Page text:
Wednesday, April 23, 2014
By Kevin Joyce
PORTLAND — Mental illness in jails and correctional facilities has become a huge concern for citizens, lawmakers and criminal justice professionals nationwide.
Kevin Joyce is the sheriff of Cumberland County.
It is estimated that nearly 70 percent of all incarcerated inmates throughout the United States have a dual diagnosis of mental illness and drug addiction.
In Maine, the proportion of inmates with mental illness and drug addiction in the correctional system is almost 80 percent. This presents a challenge for every correctional facility and for Riverview Psychiatric Hospital in Augusta, the one mental health hospital that serves all of our facilities.
Last year, an inmate at the Cumberland County Jail was observed trying to hang himself. Thanks to the quick response of corrections officers, the inmate’s life was saved.
Since the inmate made an attempt to take his own life and repeatedly told the staff that he would eventually take his life if given an opportunity, this inmate became a high priority for transfer to Riverview Psychiatric Hospital.
Riverview Psychiatric Hospital is the only mental health facility in Maine with designated forensic beds (beds for inmates). All correctional facilities in the state must rely exclusively on Riverview for their critical mental health care. However, these forensic beds can also be utilized for the medical community as a whole.
In our case, because of high demand for these limited forensic beds at Riverview, a bed never opened up at Riverview for the inmate. The Cumberland County Jail continued to house the inmate and had to have one corrections officer assigned to observe the inmate 24 hours a day for two months until he was stabilized by our staff.
Mental health crises like these play out in every jail and correctional facility throughout the state. Because of high demand for the few forensic beds that exist, these beds are often occupied by inmates who have been ordered to undergo what’s called a Stage 3 exam, which is an evaluation of their competency to stand trial. Furthermore, a typical competency exam can take 30 to 60 days to complete, causing the turnover for the forensic beds to be quite lengthy.
The Cumberland County Jail is prepared to offer a working solution to this problem. Utilizing our currently unused inmate housing pod, the jail could house up to 44 of the inmates from Riverview who would normally be using the forensic beds for the exams.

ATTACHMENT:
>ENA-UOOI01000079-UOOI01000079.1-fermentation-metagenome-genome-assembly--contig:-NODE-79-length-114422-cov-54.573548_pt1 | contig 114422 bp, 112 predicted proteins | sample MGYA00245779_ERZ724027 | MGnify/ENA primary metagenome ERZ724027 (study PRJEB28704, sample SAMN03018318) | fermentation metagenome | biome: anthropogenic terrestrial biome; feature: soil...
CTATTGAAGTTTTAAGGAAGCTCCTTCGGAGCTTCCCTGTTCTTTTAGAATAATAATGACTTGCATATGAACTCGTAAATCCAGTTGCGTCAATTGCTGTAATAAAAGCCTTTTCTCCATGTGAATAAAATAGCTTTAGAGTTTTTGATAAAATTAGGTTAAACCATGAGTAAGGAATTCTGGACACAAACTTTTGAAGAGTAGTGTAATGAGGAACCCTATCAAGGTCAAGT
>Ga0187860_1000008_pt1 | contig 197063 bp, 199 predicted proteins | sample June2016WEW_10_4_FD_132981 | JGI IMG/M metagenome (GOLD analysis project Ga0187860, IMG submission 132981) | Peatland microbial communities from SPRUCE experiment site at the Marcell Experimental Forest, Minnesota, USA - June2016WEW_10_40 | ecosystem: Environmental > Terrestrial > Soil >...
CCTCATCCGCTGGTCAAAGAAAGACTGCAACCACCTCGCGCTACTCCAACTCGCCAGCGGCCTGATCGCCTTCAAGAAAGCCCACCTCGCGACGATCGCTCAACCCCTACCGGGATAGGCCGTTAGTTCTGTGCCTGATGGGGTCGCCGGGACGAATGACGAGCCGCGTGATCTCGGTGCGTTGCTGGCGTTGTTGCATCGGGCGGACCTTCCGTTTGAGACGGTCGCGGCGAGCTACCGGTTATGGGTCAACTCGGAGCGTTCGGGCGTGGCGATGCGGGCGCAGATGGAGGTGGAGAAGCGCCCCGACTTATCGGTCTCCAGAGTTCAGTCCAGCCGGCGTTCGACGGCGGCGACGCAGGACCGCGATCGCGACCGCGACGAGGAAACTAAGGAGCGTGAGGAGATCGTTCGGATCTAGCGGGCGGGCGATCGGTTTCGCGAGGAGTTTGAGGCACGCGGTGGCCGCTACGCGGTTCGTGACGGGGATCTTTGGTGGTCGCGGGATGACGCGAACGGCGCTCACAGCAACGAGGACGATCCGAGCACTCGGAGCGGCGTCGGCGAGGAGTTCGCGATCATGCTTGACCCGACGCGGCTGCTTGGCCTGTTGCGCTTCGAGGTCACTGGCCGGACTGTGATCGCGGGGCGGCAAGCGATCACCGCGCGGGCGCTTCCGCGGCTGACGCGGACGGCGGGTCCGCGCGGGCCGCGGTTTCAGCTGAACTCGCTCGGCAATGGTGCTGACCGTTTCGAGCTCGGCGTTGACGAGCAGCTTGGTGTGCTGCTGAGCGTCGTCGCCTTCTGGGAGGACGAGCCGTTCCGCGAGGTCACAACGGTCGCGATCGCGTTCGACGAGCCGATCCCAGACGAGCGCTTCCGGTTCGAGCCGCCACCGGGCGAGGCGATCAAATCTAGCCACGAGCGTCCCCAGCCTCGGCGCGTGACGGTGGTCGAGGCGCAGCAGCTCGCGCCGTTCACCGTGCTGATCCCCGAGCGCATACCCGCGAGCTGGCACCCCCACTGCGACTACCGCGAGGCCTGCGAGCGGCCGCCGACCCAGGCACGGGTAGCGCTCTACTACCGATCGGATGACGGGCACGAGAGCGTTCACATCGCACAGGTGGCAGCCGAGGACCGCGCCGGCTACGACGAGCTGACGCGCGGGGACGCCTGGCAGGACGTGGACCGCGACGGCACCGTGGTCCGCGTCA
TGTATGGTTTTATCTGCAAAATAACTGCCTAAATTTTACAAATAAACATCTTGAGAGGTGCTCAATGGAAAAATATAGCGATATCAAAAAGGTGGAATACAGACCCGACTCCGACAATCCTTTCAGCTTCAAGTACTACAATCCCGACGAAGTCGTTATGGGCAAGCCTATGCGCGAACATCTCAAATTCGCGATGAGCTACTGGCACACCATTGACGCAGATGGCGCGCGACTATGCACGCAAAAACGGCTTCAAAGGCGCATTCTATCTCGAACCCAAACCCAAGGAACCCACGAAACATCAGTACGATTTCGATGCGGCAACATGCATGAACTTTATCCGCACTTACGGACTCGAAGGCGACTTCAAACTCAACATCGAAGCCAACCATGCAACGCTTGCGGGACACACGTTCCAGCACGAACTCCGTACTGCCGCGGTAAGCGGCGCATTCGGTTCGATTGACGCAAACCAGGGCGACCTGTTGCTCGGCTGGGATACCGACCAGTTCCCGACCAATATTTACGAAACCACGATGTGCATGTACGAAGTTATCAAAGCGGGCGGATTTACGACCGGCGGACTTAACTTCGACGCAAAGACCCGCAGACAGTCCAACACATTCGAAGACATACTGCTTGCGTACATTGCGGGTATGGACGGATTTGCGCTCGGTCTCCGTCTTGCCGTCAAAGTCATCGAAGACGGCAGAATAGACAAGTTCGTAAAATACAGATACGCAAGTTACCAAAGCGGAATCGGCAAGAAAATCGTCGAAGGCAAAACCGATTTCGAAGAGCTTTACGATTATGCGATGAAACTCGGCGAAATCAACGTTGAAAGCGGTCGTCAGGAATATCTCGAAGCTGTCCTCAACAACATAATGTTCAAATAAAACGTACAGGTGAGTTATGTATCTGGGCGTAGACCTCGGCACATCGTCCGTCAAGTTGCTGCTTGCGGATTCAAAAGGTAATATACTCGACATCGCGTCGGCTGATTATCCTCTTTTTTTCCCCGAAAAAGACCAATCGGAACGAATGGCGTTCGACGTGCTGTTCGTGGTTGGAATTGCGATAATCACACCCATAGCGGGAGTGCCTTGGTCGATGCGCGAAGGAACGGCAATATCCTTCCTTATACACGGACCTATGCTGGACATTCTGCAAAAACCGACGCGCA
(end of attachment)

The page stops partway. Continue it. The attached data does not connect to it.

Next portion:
This targets the population that consists of inmates who have not exhibited behavior inclined toward violence, or are a danger to themselves. Utilizing the Cumberland County Jail would free the limited number of forensic beds at Riverview for those inmates who are in crisis and exhibit behavior that indicates that they are in imminent danger to themselves.
However, the cost of this specialized unit cannot be funded by the residents of Cumberland County or the Board of Corrections. We currently continue to fight for adequate funding to operate the jail. The project would require proper and adequate funding by the state of Maine.
Opening the closed pod would help alleviate the issue of space faced by Riverview Psychiatric Hospital at a minimal cost. The state would need to fund only basic functional services, such as staffing the pod, utility costs, meal costs, health care costs, mental health staff and miscellaneous equipment updates.
There would be no cost for actual housing. The state would not be required to secure a new building or rent or lease a building; nor would it need to provide for maintenance of a building. In essence, the state would lease the currently empty pod free of charge.
It is apparent that the demands on the services of Riverview Psychiatric Hospital far outweigh the hospital’s current physical ability to meet them. The Cumberland County Jail can alleviate some of that pressure with a pod designed for lower-risk inmates with state-mandated competency examinations. This frees Riverview to serve critical patients, many who may never have been in the jail in the first place, were it not for their mental illness.
Although this idea won’t solve the excessive demands placed on Riverview Psychiatric Hospital, it will certainly help.
— Special to the Press Herald